“Scales” – Ascending and descending [MOVIE REVIEW]

Basima Hajjar as Hayat in “Scales.” Photo courtesy of Variance Films.

“Scales,” the ambitious film by writer/director Shahad Ameen, attempts to create an ancient fable as a metaphor for female empowerment. Filmed in black and white by cinematographer João Ribeiro, Ameen creates a dystopian society centered within the Mesopotamian region of ancient Babylonia whose very existence is at the whim of the sea goddesses ruling the waters where fishing provides the meager means by which this tiny village survives. But the goddess (it’s unclear whether it’s one or several) demands a high price—human sacrifice, more specifically the first born daughters. Ceremonially, those female babies are cast into the sea as offerings to the mermaid goddess.

But one fateful night, a father is unable to let go. When his baby daughter, Hayat, refuses to sink, he rescues her and upends the balance of the village and of nature itself. Both he and Hayat are shunned, deemed to represent all the bad luck suffered by the inhabitants. But as she grows older, Hayat, the outcast, refuses to be shunted aside. She will not accept her role as the unwanted girl in a patriarchal society. She forces herself on to them, becoming the fearless fisherman that her father is not.

Ameen uses Hayat to represent all repressed and under-served women in society and it will be a lowly girl, Hayat, who ultimately rescues the village from the sea goddess.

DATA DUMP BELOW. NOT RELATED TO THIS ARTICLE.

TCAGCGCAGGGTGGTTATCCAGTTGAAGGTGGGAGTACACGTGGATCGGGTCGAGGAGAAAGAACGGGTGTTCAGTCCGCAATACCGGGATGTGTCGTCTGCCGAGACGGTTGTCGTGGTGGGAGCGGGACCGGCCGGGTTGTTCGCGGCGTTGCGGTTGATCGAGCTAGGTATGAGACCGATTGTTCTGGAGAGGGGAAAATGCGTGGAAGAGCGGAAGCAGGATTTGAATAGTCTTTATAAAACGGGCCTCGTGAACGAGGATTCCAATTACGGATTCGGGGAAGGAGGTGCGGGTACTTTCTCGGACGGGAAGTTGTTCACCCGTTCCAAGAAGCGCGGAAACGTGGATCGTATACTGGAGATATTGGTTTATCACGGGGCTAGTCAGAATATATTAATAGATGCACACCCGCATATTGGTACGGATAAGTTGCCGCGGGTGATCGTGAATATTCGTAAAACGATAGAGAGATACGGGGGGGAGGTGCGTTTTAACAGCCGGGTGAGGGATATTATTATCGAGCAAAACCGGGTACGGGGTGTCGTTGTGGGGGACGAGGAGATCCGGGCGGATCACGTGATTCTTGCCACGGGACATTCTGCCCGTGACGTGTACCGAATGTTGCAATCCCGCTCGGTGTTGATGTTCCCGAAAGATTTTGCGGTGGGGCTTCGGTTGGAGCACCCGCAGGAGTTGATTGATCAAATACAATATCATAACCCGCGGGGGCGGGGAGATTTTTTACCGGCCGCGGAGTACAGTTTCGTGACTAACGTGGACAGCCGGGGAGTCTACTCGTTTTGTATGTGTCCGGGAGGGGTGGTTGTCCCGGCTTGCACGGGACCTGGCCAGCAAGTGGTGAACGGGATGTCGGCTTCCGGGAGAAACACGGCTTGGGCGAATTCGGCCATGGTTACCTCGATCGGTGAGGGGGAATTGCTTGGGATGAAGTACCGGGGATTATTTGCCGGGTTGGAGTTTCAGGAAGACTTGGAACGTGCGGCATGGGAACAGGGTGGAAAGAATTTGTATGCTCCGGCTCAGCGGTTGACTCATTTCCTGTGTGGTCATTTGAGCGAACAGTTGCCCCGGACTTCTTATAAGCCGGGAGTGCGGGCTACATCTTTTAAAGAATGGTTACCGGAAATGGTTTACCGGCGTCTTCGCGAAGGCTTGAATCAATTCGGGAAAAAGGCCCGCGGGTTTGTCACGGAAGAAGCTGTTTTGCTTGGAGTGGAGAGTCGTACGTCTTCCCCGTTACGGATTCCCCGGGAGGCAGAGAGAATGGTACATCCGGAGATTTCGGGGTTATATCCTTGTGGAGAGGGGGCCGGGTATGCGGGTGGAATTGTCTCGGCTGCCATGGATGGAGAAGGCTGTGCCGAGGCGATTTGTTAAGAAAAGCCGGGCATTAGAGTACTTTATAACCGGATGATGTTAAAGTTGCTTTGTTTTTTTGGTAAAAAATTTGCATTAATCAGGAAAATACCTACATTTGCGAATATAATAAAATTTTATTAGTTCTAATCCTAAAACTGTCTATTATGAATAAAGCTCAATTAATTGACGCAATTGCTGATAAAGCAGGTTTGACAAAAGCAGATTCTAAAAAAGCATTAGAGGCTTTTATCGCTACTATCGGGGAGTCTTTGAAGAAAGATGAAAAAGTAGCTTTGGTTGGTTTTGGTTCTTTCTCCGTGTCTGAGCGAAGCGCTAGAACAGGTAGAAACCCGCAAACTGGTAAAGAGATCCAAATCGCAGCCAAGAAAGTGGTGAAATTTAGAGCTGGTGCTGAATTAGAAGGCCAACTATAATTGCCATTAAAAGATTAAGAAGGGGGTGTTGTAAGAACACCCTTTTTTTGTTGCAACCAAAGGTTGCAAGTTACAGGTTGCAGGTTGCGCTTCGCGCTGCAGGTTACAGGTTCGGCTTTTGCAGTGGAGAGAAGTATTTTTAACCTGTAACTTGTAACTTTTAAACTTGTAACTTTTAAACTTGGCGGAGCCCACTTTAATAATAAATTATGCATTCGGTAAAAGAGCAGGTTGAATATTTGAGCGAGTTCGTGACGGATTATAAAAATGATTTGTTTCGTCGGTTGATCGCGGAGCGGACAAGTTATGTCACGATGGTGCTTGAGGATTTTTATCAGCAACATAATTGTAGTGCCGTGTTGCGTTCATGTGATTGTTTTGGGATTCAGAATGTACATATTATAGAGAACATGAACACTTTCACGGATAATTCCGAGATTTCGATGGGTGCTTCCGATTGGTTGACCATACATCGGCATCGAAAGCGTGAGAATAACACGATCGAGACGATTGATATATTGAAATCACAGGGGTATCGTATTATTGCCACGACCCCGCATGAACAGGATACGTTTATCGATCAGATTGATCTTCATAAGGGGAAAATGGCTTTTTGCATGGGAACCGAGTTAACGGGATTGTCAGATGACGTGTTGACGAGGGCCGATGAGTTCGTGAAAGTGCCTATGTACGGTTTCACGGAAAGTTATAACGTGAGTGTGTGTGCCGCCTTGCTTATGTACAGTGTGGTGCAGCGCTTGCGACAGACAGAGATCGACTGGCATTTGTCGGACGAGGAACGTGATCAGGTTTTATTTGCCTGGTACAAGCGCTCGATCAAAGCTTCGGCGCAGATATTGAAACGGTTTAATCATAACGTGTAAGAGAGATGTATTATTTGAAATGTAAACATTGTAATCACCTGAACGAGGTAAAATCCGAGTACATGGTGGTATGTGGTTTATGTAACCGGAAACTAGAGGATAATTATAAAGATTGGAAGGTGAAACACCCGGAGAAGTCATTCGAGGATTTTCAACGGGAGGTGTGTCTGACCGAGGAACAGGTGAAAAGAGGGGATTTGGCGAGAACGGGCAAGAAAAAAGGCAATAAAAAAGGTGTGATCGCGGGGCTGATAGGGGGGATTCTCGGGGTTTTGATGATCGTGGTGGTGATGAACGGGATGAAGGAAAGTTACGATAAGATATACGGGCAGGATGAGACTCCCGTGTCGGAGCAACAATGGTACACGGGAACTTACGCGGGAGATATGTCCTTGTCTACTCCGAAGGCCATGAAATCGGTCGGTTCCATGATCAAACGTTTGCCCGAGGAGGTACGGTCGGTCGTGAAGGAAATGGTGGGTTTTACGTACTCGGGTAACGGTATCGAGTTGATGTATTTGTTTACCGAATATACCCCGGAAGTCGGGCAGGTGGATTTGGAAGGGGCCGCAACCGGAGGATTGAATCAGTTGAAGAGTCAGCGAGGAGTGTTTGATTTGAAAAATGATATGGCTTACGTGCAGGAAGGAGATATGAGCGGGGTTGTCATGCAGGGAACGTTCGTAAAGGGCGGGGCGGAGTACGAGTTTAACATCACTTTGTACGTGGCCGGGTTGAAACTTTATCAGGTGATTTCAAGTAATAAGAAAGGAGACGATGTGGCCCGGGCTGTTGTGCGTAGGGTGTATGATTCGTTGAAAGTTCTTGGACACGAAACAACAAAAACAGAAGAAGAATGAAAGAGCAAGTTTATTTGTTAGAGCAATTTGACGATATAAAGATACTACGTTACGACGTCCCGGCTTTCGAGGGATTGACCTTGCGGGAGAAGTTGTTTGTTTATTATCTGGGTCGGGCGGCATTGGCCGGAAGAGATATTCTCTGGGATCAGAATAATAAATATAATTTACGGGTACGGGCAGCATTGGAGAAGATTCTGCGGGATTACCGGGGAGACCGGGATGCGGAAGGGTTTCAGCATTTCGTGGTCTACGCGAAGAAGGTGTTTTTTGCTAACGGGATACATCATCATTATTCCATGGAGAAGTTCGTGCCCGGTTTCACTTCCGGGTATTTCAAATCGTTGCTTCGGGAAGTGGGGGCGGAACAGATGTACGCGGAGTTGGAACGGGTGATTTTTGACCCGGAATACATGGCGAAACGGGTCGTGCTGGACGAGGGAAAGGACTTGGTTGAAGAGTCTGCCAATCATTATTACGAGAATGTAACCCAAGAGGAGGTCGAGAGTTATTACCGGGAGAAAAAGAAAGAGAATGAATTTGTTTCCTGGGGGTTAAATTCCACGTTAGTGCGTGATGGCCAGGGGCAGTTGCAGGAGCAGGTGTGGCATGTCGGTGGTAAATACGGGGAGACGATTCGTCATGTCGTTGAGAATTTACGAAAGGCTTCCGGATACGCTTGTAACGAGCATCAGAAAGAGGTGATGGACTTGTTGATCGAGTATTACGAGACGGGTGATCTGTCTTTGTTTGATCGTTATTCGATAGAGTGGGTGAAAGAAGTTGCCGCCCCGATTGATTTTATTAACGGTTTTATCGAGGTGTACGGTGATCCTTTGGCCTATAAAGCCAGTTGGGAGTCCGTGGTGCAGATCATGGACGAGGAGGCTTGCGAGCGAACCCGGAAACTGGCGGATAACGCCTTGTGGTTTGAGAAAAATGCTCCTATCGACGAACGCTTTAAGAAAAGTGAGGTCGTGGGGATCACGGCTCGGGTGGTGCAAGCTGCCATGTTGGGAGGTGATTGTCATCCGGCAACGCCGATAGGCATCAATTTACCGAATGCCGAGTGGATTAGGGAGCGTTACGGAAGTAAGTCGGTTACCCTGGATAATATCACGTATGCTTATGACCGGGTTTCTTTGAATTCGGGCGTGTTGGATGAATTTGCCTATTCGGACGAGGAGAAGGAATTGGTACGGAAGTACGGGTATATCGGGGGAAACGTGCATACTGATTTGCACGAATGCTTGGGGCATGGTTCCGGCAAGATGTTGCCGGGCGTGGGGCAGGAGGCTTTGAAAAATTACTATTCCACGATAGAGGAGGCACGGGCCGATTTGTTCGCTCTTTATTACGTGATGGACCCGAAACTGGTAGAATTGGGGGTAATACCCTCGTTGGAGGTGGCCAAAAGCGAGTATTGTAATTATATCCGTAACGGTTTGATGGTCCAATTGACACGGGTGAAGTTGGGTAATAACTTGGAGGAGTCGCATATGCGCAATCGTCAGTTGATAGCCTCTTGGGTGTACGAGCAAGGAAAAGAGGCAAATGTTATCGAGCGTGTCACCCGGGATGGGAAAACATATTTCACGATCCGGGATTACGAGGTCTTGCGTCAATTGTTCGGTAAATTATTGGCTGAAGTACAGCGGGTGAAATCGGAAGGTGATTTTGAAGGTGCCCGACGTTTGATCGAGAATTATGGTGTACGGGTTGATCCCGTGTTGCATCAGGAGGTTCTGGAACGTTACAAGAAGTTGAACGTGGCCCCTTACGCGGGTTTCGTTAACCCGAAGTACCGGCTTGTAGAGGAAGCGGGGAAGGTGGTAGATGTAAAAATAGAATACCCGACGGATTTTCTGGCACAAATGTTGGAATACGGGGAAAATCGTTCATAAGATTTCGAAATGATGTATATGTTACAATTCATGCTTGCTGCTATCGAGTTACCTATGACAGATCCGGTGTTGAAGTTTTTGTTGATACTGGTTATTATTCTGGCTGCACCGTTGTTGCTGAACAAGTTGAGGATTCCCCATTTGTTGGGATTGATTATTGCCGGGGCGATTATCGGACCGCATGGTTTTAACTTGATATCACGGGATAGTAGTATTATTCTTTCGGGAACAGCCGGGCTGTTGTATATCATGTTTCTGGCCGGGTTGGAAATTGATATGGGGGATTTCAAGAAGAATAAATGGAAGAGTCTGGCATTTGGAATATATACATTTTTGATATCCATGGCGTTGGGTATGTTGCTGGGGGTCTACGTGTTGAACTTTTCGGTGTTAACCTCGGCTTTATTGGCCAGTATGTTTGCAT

She has made a very sensorial film that reveals a hyperbolic patriarchal society ignoring the substantive importance of women. Her intentions are noble and grand but the execution is muddled. The character of Hayat, shunned by both men and women, is of a singular nature. Yes, she is determined and succeeds in defying boundaries but the through-line to the end is confused and blurry. In a way, Ameen has substituted one powerful goddess, the mermaid Atragatis, with another, Hayat.

Basima Hajjar as Hayat in “Scales.” Photo courtesy of Variance Films.

The cinematography is stunning and the use of sound, especially in the silences that underscore the haunting desperation of these villagers, creates a very particular world I suspect she intended to be metaphoric, something that generally gives me the vapors.

With the exception of Amer, the alpha male in the story, the other characters, including Hayat, around whom the story centers, suffer from the diffuse nature of Ameen’s attempt to highlight what happens when a whole segment of society is ignored. That it is the main antagonist, Amer, who shows the most development through incremental changes in his attitude is more of a tribute to Ashraf Barhom, the actor who plays him, than what was probably on the page. Barhom, a well-known Palestinian actor, has the international bona fides that attest to the power and nuance of his performance in this film.

“Scales” is a worthy attempt at blending mythology with the roots of misogyny. That Saudi Arabia chose this as their submission to the International Film category for the 93rd Oscars is an indication of the changes occurring in that country. Ameen is definitely a writer/director to follow, but “Scales” is both a hit and a miss. I am, nevertheless, happy to have seen it and feel it deserves an audience, both from the standpoint of message and technique.

Opening at the Laemmle Royal on July 9.

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Written by: Neely Swanson

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